The humble fathers of the Church treat the peasants like “brigands” and, under the threat of the fury of Our Lord in the flesh and of excommunication, demand that “the land, the wood and the plundered crops be returned at once to the churches, convents, parishes and landowners.”

The Holy Council appeals to the poor peasants by quoting the Bible: “when riches increase, set not your heart on them” [Psalm 62 - CWO], while the followers of the cult themselves never forget to “look to heaven but root about on the Earth”. In the same message, the fathers of the Church give a pained sigh: “not long ago, the churches enriched themselves with donations, wealth, houses and various products made by rich and poor folk alike; not long ago the peasant communes gave up 33 dessiatins(16) of land for the construction of a temple, did they not?” Now this is no longer the case; not only are they not offering “voluntarily” but they are simply “plundering”.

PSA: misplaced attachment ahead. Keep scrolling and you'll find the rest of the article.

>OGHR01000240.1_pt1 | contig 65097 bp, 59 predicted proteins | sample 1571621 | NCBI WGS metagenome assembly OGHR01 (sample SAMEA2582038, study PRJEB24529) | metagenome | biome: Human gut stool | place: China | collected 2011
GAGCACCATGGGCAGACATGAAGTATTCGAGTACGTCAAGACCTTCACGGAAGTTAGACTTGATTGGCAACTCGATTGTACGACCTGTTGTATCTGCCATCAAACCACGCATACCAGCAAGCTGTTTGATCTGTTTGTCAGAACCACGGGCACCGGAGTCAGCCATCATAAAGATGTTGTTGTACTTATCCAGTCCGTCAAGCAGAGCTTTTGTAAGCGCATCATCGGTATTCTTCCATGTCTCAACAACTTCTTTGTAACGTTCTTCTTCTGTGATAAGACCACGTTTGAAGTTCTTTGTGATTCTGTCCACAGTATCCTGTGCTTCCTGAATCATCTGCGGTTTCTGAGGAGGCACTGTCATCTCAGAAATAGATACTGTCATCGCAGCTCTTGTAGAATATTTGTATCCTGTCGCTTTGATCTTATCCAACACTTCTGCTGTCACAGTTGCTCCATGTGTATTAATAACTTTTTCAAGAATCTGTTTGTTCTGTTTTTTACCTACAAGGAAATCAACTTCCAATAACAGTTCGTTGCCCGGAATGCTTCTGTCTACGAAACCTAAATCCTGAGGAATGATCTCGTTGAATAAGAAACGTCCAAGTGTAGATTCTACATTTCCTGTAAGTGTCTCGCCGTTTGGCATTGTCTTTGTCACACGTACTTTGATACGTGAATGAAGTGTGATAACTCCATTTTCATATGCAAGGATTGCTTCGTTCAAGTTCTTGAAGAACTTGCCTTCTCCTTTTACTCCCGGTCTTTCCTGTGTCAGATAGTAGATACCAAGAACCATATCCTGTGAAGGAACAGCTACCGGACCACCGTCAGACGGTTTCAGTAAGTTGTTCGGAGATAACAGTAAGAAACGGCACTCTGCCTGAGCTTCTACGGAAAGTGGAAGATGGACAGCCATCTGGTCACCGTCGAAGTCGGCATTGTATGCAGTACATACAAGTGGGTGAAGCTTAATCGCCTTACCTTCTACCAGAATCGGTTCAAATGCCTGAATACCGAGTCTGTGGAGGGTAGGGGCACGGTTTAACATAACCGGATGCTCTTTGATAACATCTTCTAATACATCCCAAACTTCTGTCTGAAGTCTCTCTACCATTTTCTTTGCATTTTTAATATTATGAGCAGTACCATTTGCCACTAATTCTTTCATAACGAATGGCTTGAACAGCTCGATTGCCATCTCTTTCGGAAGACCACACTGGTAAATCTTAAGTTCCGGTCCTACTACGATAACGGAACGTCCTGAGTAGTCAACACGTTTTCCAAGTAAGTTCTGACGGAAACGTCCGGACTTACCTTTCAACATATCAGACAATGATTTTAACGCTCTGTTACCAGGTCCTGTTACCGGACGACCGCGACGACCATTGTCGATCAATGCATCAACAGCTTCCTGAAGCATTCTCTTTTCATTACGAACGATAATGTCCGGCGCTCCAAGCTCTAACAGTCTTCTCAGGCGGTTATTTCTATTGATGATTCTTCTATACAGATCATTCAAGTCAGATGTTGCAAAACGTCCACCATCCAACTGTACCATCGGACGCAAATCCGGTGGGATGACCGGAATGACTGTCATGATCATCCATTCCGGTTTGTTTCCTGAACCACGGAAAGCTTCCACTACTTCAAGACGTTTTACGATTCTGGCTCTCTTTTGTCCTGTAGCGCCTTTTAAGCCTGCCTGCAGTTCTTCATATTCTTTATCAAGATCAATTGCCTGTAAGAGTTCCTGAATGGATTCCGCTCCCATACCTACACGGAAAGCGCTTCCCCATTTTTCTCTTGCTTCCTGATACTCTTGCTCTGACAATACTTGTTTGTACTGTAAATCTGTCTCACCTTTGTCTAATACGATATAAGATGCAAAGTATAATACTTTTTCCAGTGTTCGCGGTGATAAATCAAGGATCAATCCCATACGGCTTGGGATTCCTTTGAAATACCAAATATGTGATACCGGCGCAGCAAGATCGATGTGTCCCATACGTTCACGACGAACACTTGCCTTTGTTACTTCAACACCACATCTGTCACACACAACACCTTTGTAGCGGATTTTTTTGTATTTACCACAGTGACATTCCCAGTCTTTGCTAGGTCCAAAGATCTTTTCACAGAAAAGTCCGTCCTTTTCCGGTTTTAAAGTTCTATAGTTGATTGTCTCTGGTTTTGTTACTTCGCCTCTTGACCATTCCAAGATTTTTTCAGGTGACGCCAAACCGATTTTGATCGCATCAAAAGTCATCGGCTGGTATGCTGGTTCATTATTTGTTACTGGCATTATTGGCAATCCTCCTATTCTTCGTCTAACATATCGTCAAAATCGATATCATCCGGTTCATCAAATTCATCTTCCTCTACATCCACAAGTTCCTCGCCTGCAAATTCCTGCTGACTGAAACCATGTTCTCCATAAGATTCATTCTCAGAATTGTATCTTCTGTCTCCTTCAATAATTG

And the Orthodox clergy continues to cast shame on its flock; look at those heretics! “This year, they redoubled interest in their temples and priests.”

This is how the profits of the Orthodox clergy were decreasing even before the separation of Church and State, as we can see in the Message of the Council on 15 December, in which the people “of the other world” reminded us once again to, “take care of your spiritual fathers who work for you ... it is your duty before God.”

Thus the halt in the flow of “voluntary donations” and the appropriation of ecclesiastical land by the peasants brought the clergy even closer together with the landowners who had been driven out of the countryside.

But the revolutionary wave grew and grew and, in October, it conquered the power of the bourgeoisie. The clergy, already unhappy with the February “coup”, received the triumph of the October Revolution with clenched teeth.